All’s well on the road. Then suddenly there are flashing blue lights bearing down on your rental car and you have a decision to make. What do you do next?
It doesn’t matter which of our five vehicle hire depots you rent from, chances are you’ll encounter an emergency vehicle during your time in one of our cars or vans. For many drivers, training or years of experience kick into gear and they’re easily and safely able to make way for the emergency vehicle as it approaches.
Yet for others, blue lights and sirens are a cause for panic and the Highway Code goes out of the window.
So what is the correct procedure?
Emergency vehicles – the right response
Rule 219 of the Highway Code is what you’ll need for this situation. It states:
“You should look and listen for ambulances, fire engines, police, doctors or other emergency vehicles using flashing blue, red or green lights and sirens or flashing headlights, or Highways Agency Traffic Officer and Incident Support vehicles using flashing amber lights. When one approaches do not panic. Consider the route of such a vehicle and take appropriate action to let it pass, while complying with all traffic signs” (bold text is our own emphasis).
Emergency vehicles – the wrong response
The rule goes on to list some of the things you should not do. These include:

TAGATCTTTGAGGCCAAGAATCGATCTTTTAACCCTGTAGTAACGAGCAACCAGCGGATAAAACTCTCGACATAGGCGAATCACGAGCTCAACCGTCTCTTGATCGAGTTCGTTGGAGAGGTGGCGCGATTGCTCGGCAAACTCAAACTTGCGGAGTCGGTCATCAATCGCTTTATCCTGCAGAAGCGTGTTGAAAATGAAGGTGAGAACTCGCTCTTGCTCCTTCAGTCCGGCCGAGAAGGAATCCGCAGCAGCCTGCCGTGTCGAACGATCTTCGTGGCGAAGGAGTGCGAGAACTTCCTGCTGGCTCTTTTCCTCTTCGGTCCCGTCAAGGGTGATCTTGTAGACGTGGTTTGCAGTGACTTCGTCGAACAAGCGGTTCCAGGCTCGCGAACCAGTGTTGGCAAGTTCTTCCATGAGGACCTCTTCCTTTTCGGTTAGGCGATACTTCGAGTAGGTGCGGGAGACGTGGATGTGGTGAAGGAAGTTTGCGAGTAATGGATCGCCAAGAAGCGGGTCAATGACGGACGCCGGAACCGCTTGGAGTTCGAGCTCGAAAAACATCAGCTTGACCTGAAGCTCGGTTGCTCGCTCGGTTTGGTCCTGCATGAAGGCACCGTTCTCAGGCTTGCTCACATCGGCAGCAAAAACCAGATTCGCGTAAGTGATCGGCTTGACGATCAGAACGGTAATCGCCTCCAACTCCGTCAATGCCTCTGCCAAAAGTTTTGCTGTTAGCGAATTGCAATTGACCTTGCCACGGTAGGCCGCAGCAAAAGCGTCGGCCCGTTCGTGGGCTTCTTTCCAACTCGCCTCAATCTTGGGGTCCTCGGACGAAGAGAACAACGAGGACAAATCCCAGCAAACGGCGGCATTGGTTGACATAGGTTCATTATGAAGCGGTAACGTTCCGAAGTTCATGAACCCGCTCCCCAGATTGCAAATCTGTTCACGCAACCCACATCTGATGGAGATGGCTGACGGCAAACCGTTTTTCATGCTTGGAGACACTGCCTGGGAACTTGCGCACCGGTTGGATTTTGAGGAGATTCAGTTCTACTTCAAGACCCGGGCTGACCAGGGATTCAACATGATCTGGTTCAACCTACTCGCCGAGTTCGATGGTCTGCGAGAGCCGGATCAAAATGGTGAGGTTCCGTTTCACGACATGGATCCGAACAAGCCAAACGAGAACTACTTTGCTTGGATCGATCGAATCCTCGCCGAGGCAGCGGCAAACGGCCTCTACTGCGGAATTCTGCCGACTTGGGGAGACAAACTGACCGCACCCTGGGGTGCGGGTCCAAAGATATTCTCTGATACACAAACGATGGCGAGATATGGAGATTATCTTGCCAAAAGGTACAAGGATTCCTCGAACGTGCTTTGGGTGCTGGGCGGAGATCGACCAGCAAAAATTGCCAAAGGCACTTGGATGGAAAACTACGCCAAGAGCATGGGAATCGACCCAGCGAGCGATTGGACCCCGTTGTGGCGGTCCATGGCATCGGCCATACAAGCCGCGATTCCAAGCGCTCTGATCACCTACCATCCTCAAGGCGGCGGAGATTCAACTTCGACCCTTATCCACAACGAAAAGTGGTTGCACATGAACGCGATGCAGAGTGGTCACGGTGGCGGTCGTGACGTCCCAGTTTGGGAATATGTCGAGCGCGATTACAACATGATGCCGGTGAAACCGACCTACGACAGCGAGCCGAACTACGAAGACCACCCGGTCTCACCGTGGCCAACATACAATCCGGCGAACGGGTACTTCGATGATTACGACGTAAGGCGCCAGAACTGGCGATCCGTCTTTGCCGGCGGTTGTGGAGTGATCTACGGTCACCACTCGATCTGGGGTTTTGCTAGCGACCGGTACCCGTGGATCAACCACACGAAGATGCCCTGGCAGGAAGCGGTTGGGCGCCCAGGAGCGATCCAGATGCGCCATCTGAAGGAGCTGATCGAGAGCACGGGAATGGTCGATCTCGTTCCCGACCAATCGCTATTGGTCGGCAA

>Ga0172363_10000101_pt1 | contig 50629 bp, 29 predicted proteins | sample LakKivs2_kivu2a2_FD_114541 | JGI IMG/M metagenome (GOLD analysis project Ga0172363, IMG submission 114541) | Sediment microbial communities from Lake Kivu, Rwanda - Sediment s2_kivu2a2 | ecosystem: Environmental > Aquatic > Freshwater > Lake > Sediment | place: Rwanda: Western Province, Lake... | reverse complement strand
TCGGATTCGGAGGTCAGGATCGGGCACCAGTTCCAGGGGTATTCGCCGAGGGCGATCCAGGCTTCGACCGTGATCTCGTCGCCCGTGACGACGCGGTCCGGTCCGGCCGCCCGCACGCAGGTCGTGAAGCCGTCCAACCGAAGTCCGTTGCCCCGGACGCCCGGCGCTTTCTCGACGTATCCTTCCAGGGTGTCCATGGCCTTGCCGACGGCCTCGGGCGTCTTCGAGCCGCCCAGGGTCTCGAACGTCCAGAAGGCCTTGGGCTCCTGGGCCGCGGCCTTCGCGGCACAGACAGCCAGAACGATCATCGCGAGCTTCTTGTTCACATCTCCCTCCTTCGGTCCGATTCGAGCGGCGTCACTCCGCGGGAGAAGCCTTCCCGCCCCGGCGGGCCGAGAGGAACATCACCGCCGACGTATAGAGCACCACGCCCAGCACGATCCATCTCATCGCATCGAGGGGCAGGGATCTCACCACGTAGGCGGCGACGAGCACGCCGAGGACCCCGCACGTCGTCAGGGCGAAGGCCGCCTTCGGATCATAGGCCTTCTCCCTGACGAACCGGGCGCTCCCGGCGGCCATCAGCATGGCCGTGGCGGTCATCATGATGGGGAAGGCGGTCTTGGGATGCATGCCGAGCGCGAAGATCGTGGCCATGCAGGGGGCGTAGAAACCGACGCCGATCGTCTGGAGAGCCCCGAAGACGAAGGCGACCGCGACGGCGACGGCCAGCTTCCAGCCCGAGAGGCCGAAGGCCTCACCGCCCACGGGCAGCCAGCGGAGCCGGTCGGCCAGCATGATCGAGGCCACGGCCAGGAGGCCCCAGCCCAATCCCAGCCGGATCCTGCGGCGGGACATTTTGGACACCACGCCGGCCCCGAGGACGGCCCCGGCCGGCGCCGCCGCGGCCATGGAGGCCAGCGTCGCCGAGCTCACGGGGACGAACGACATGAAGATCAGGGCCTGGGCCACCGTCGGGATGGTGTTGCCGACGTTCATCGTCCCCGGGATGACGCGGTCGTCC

- Stopping before the brow of a hill
- Endangering yourself or other road users
- Mounting the kerb
- Braking harshly
It’s the second one in that list that is rather open to interpretation, but a recent article in the Manchester Evening News helped clarify things. Endangering yourself or other road users could include:
- Entering a yellow box junction
- Breaking the law, speeding or outrunning an emergency vehicle
- Ducking into a bus lane (because you may get a fine or block emergency vehicles that may need to use it)
- Using the hard shoulder of a motorway (also because you may block emergency vehicles)
- Moving through a red light
Flashing blue lights means someone’s in trouble and it’s natural to want to respond, but the message from experts is that moving your rental vehicle out of the way should not come at the expense of your safety or that of other road users. What’s more, making the wrong – albeit well-intentioned – move could cost you a fine of up to £1,000.